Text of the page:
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Over the years I have read just about everything I can on the year 1066. 1066: The Year of The Three Battles by Frank McLynn has to be the best.

This book is a exciting read in it's own right. We get the full background to the three main people involved. Plus loads on all three battles.

A super history book.
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on 11 February 2000
The depth of research and knowledge that went into this book is amazing, and it is surprisingly readable for a serious historical tract. Having said that, for those of us that do not know much more about the period than what we learnt fleetingly at school (William vs Harold, arrow in eye, Saxons consigned to historical oblivion) there could be more concessions to "easy reading". Especially helpful would have been to have maps showing all the place names that are mentioned as pivotal, rather than just some of them, and family trees for each of the three main families in the book: there was a disconcerting habit in those days to call children by your own name and to have various aliases - short of carrying an A4 notebook and doing it yourself, confusion will sometimes reign. Apart from that, a fascinating and illuminating read, and it is always a pleasure to learn that the Normans did not just swan in and take over: at last British History stands up for itself!
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VINE VOICEon 23 May 2006
One of the best books on 1066 I have ever read, and I have read quite a few.

Probably best for someone who has some knowledge of the events of that year, but not too academic or dry for someone new to start their fascination with 1066.

Rattles the yarn along superbly, and manages to balance the different strands of Harold, The Confessor, Stamford and Fulford,Hardrada,Tostig, William , Senlac Hill, etc in a masterful way.
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on 26 December 2010
Have, like 1-2 other reviewers, a few reservations. The title is slightly misleading, as the author's "brush" is much wider in scope, and at its best in the biogs of the various protagonists. On the three battles, however, only Hastings gets any really detailed treatment, Fulford in particular getting just beyond a mention! One of the most interesting aspects of reading various takes on the period is the range of interpretations possible and more recent books are perhaps a little more nuanced in their view of some of the sources; McLynn seems to rest much of his evidence on one source (ie the Carmen), which, despite his arguments in support of its veracity, has been challenged as a reliable source by others. That being said, his argument that Harold was foolish in rushing to contain William has some weight behind it. Very readable in style.
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on 24 September 2010
I first saw this publication in the gift shop of the Bayeux Tapestry, priced at twice the price I paid for it on Amazon. So that was a plus to begin with.

Frank McLynn sets the political and familial background to the events of 1066 extremely well, providing a full and interwoven background. Although it was slightly irking that descriptions of events jumped around chronologically at times, leading to some re- reading.

Frank ( and his family ) are a clearly well read bunch, immersed in the ancient languages that chronicled this era. The text was extremely well researched and referenced. It contained insights and developed arguments that I doubt any other popular text on this subject would.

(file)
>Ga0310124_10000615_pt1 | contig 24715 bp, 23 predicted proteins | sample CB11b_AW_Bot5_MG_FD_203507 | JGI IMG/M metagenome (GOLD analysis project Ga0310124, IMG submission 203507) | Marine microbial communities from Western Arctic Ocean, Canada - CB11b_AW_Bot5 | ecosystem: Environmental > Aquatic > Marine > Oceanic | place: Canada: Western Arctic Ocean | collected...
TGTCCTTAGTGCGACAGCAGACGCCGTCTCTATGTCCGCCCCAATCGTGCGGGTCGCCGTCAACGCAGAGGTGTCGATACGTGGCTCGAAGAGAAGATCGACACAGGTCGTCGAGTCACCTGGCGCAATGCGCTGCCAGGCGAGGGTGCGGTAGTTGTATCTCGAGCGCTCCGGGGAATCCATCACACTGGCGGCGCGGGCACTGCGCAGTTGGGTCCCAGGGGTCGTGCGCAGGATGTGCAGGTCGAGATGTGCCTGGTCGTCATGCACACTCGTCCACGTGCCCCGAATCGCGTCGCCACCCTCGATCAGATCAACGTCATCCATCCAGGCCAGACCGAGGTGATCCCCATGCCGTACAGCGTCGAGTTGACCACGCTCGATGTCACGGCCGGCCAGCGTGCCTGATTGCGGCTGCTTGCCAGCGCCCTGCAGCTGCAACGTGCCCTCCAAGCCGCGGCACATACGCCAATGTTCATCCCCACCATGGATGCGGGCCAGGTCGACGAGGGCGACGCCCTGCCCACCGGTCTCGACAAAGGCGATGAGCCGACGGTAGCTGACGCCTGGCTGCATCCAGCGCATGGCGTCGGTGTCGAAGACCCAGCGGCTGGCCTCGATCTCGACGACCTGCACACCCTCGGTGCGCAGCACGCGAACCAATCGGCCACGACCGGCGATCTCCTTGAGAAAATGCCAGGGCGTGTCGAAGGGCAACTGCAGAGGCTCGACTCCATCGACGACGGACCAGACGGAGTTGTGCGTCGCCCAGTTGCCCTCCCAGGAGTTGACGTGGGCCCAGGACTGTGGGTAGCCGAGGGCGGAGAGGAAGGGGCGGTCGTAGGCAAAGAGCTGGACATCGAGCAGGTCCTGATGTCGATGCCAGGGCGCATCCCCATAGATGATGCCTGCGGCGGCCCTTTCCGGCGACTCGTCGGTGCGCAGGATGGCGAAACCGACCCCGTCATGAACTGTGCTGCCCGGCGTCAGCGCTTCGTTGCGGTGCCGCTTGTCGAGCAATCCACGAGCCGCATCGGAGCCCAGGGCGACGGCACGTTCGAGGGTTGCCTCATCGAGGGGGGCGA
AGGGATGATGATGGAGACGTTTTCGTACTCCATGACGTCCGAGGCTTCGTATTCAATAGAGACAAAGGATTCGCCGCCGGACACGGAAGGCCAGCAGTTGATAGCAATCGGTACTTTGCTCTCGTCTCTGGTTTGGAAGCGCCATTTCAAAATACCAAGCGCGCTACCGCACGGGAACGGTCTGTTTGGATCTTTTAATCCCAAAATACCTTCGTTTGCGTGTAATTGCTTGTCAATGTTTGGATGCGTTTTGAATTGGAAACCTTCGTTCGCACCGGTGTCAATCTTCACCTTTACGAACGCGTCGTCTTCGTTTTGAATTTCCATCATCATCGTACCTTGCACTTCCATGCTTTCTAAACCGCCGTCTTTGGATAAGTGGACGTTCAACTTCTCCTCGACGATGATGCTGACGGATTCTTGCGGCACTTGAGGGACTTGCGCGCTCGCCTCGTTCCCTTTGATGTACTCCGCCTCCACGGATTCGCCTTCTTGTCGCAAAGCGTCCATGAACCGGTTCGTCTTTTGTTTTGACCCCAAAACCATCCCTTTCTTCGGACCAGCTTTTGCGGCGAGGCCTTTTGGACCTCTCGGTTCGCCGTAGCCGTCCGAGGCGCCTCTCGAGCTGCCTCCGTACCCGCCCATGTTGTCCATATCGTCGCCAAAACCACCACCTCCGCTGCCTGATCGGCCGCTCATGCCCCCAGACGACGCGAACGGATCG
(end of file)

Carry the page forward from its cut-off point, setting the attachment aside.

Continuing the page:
The biographical content was excellent and built pictures of characters who were previously shady bit- part players and whose influence and importance is generally underestimated.

Unfortunately, Frank is a bit too keen on his ostentatious vocabularly, although this did help amazon with follow up sales as I was forced to purchase my first ever dictionary! The anachronistic vocab and chronological hopscotch did leave me with the impression, at times, that I was reading an undergraduate's pretentiously intellectualised stream of consciousness.

However, do not be daunted! It is actually thoroughly enjoyable for all that. If you want to know why, as well as how 1066 happened ( and you're not a scholar of medieval Latin or English ) then this book is a must. I was sorry that the book ended and am already looking forward to reading it again.
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on 6 January 2000
This book is both serious historiography (including extensive notes - very important!) and fun to read.It gives attention evenly to all the three main (and other) figures involved and doesn't take the outcome of '1066' for granted. At the end of the book I was amazed that Anglo-Saxon England has ever become Anglo-Norman at all (and not because I didn't know...). What speaks well for the author: he gives the reader the opportunity to disagree (which I sometimes did). This books proves that writing about history doesn't have to be oversimplified to be fascinating.
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on 13 July 2006
OK. Frank McLynn is a great writer, but this book is frustrating in the sense that it could have been near-perfect, but is let down by overlong descriptions of viking foreign policy and internal Anglo-Saxon wranglings that do not always seem entirely germane to the narrative thrust. Sam Dewsbury is right in the above review in asking for more maps and perhaps a family tree or five. Here's another gripe. Look in the index for 'Senlac', the hill on which the Battle of Hastings was fought. No mention. In fact, it is not clear where McLynn explains properly to the reader about the names for the hill. He refers to it as 'Battle' hill, though mentions Senlac elsewhere. An editor or two should have been allowed to do a Viking beserker job on a lot of this text. A lot of chopping and changing would have helped.